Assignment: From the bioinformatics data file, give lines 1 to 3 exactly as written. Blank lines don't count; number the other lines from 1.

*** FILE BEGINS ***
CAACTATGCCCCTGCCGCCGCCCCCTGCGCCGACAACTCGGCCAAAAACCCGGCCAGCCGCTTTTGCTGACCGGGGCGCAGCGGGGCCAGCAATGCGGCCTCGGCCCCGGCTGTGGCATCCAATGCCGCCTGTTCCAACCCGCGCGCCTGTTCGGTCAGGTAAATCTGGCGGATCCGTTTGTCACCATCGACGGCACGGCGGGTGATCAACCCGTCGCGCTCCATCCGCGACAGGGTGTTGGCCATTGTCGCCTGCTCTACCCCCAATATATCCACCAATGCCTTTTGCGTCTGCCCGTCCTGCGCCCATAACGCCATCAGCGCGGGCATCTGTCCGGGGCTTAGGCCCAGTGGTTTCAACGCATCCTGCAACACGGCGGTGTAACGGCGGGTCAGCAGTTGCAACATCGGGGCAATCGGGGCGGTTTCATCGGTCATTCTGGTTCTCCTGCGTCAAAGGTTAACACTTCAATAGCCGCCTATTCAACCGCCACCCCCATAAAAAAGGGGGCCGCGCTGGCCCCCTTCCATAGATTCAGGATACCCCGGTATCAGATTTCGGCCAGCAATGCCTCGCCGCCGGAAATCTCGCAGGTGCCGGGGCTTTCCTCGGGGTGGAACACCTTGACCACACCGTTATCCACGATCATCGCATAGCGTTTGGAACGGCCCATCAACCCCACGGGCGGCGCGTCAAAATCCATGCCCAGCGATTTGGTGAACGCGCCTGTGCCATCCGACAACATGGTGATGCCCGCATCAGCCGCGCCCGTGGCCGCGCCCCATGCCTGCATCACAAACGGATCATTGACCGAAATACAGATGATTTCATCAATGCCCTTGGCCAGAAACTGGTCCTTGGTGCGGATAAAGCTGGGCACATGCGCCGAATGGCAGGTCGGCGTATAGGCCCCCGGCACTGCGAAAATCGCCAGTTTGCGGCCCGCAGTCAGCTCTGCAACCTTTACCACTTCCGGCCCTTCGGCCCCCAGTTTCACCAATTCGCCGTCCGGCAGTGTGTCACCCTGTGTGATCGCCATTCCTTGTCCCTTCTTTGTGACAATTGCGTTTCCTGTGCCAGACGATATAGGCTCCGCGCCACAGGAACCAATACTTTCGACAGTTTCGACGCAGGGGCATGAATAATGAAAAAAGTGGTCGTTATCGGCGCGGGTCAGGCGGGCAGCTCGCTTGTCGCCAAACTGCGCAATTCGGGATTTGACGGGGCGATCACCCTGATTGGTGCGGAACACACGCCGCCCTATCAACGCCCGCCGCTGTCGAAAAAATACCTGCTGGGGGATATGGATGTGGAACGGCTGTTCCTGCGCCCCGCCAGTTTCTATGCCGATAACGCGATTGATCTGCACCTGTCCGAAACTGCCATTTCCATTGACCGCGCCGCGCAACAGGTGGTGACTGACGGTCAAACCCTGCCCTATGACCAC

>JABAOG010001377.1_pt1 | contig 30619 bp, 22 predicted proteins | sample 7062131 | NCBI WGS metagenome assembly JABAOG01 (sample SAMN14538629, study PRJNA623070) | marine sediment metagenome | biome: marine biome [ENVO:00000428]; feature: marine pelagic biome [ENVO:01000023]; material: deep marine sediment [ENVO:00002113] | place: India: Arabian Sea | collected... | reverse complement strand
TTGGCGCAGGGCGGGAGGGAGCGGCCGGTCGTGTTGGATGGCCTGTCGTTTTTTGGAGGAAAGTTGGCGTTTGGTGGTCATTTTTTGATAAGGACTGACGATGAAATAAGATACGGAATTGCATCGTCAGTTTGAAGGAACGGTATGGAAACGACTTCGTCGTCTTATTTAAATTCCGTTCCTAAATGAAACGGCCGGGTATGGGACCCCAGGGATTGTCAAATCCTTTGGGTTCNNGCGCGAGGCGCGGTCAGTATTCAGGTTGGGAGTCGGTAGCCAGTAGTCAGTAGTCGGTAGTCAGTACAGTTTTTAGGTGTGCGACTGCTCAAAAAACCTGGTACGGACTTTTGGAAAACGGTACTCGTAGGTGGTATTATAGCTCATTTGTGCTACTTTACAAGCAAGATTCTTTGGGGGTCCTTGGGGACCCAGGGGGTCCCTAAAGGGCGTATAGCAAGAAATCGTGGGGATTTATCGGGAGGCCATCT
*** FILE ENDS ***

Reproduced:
CAACTATGCCCCTGCCGCCGCCCCCTGCGCCGACAACTCGGCCAAAAACCCGGCCAGCCGCTTTTGCTGACCGGGGCGCAGCGGGGCCAGCAATGCGGCCTCGGCCCCGGCTGTGGCATCCAATGCCGCCTGTTCCAACCCGCGCGCCTGTTCGGTCAGGTAAATCTGGCGGATCCGTTTGTCACCATCGACGGCACGGCGGGTGATCAACCCGTCGCGCTCCATCCGCGACAGGGTGTTGGCCATTGTCGCCTGCTCTACCCCCAATATATCCACCAATGCCTTTTGCGTCTGCCCGTCCTGCGCCCATAACGCCATCAGCGCGGGCATCTGTCCGGGGCTTAGGCCCAGTGGTTTCAACGCATCCTGCAACACGGCGGTGTAACGGCGGGTCAGCAGTTGCAACATCGGGGCAATCGGGGCGGTTTCATCGGTCATTCTGGTTCTCCTGCGTCAAAGGTTAACACTTCAATAGCCGCCTATTCAACCGCCACCCCCATAAAAAAGGGGGCCGCGCTGGCCCCCTTCCATAGATTCAGGATACCCCGGTATCAGATTTCGGCCAGCAATGCCTCGCCGCCGGAAATCTCGCAGGTGCCGGGGCTTTCCTCGGGGTGGAACACCTTGACCACACCGTTATCCACGATCATCGCATAGCGTTTGGAACGGCCCATCAACCCCACGGGCGGCGCGTCAAAATCCATGCCCAGCGATTTGGTGAACGCGCCTGTGCCATCCGACAACATGGTGATGCCCGCATCAGCCGCGCCCGTGGCCGCGCCCCATGCCTGCATCACAAACGGATCATTGACCGAAATACAGATGATTTCATCAATGCCCTTGGCCAGAAACTGGTCCTTGGTGCGGATAAAGCTGGGCACATGCGCCGAATGGCAGGTCGGCGTATAGGCCCCCGGCACTGCGAAAATCGCCAGTTTGCGGCCCGCAGTCAGCTCTGCAACCTTTACCACTTCCGGCCCTTCGGCCCCCAGTTTCACCAATTCGCCGTCCGGCAGTGTGTCACCCTGTGTGATCGCCATTCCTTGTCCCTTCTTTGTGACAATTGCGTTTCCTGTGCCAGACGATATAGGCTCCGCGCCACAGGAACCAATACTTTCGACAGTTTCGACGCAGGGGCATGAATAATGAAAAAAGTGGTCGTTATCGGCGCGGGTCAGGCGGGCAGCTCGCTTGTCGCCAAACTGCGCAATTCGGGATTTGACGGGGCGATCACCCTGATTGGTGCGGAACACACGCCGCCCTATCAACGCCCGCCGCTGTCGAAAAAATACCTGCTGGGGGATATGGATGTGGAACGGCTGTTCCTGCGCCCCGCCAGTTTCTATGCCGATAACGCGATTGATCTGCACCTGTCCGAAACTGCCATTTCCATTGACCGCGCCGCGCAACAGGTGGTGACTGACGGTCAAACCCTGCCCTATGACCAC

>JABAOG010001377.1_pt1 | contig 30619 bp, 22 predicted proteins | sample 7062131 | NCBI WGS metagenome assembly JABAOG01 (sample SAMN14538629, study PRJNA623070) | marine sediment metagenome | biome: marine biome [ENVO:00000428]; feature: marine pelagic biome [ENVO:01000023]; material: deep marine sediment [ENVO:00002113] | place: India: Arabian Sea | collected... | reverse complement strand
TTGGCGCAGGGCGGGAGGGAGCGGCCGGTCGTGTTGGATGGCCTGTCGTTTTTTGGAGGAAAGTTGGCGTTTGGTGGTCATTTTTTGATAAGGACTGACGATGAAATAAGATACGGAATTGCATCGTCAGTTTGAAGGAACGGTATGGAAACGACTTCGTCGTCTTATTTAAATTCCGTTCCTAAATGAAACGGCCGGGTATGGGACCCCAGGGATTGTCAAATCCTTTGGGTTCNNGCGCGAGGCGCGGTCAGTATTCAGGTTGGGAGTCGGTAGCCAGTAGTCAGTAGTCGGTAGTCAGTACAGTTTTTAGGTGTGCGACTGCTCAAAAAACCTGGTACGGACTTTTGGAAAACGGTACTCGTAGGTGGTATTATAGCTCATTTGTGCTACTTTACAAGCAAGATTCTTTGGGGGTCCTTGGGGACCCAGGGGGTCCCTAAAGGGCGTATAGCAAGAAATCGTGGGGATTTATCGGGAGGCCATCT